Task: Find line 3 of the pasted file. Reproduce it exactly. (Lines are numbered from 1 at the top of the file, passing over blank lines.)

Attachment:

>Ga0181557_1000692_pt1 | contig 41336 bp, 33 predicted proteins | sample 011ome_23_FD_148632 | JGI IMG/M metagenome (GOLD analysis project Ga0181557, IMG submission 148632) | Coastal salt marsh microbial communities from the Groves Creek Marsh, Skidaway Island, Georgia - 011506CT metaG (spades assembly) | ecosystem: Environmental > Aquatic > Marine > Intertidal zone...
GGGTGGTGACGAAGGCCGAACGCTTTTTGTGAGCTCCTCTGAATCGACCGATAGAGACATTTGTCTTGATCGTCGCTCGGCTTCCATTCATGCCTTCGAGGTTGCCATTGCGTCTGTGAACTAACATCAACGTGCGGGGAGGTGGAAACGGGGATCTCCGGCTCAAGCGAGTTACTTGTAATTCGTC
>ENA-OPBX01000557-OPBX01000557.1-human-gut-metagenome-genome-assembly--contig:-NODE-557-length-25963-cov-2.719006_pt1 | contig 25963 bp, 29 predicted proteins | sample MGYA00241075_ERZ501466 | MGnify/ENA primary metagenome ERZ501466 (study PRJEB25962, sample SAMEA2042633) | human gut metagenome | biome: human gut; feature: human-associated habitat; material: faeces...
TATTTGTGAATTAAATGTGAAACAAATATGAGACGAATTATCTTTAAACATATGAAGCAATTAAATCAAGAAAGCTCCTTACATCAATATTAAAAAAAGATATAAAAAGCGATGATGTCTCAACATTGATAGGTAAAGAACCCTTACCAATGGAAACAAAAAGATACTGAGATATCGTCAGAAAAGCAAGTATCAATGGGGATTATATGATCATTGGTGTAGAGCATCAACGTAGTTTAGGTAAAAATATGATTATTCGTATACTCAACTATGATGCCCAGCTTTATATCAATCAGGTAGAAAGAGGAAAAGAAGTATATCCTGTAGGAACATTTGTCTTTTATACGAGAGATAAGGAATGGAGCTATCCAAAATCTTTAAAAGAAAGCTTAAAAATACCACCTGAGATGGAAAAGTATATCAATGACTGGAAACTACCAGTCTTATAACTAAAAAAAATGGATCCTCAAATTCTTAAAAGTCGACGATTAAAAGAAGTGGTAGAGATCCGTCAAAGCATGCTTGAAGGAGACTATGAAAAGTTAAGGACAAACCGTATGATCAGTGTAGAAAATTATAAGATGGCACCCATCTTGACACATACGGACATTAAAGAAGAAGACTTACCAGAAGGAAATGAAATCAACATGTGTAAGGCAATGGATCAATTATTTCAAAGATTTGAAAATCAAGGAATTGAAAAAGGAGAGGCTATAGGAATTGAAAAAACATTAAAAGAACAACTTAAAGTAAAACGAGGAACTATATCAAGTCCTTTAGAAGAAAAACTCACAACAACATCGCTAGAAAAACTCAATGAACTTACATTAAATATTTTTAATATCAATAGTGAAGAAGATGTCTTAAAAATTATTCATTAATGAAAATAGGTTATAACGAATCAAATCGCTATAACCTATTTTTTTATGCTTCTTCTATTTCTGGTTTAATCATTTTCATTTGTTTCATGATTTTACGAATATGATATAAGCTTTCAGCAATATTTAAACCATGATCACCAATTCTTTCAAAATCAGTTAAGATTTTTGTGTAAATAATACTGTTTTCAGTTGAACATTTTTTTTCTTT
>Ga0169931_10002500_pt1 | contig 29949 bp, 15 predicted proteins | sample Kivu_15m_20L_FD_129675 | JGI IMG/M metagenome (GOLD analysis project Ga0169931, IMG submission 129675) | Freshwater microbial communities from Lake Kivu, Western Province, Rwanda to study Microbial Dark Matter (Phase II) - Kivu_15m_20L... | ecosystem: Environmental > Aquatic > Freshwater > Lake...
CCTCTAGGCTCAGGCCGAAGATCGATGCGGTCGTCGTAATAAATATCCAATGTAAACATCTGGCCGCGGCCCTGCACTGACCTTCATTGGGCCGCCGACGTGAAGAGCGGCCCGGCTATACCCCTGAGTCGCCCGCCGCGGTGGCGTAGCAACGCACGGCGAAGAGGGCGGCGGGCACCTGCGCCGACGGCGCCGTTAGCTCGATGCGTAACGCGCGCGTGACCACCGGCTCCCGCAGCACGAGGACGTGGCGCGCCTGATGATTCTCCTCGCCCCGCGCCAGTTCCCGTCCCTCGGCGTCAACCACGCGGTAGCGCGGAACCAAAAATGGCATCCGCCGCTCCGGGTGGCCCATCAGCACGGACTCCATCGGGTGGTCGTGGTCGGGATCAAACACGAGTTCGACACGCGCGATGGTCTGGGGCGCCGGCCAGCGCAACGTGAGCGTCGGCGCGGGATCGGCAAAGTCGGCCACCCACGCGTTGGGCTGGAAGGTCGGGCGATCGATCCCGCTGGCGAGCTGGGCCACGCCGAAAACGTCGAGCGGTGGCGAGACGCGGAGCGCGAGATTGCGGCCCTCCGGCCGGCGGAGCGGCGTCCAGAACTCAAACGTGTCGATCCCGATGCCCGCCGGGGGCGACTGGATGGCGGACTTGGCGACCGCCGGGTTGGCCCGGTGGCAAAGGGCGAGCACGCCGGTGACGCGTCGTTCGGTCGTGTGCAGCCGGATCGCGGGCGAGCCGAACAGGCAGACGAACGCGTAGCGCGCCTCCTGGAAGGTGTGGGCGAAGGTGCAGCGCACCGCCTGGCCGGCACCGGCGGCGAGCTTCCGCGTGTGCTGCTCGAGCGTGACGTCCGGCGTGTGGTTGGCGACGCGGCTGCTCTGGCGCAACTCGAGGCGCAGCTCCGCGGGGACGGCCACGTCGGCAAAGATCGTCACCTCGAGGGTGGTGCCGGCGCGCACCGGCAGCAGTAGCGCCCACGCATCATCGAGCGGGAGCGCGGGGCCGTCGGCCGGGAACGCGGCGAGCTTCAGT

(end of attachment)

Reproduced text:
>ENA-OPBX01000557-OPBX01000557.1-human-gut-metagenome-genome-assembly--contig:-NODE-557-length-25963-cov-2.719006_pt1 | contig 25963 bp, 29 predicted proteins | sample MGYA00241075_ERZ501466 | MGnify/ENA primary metagenome ERZ501466 (study PRJEB25962, sample SAMEA2042633) | human gut metagenome | biome: human gut; feature: human-associated habitat; material: faeces...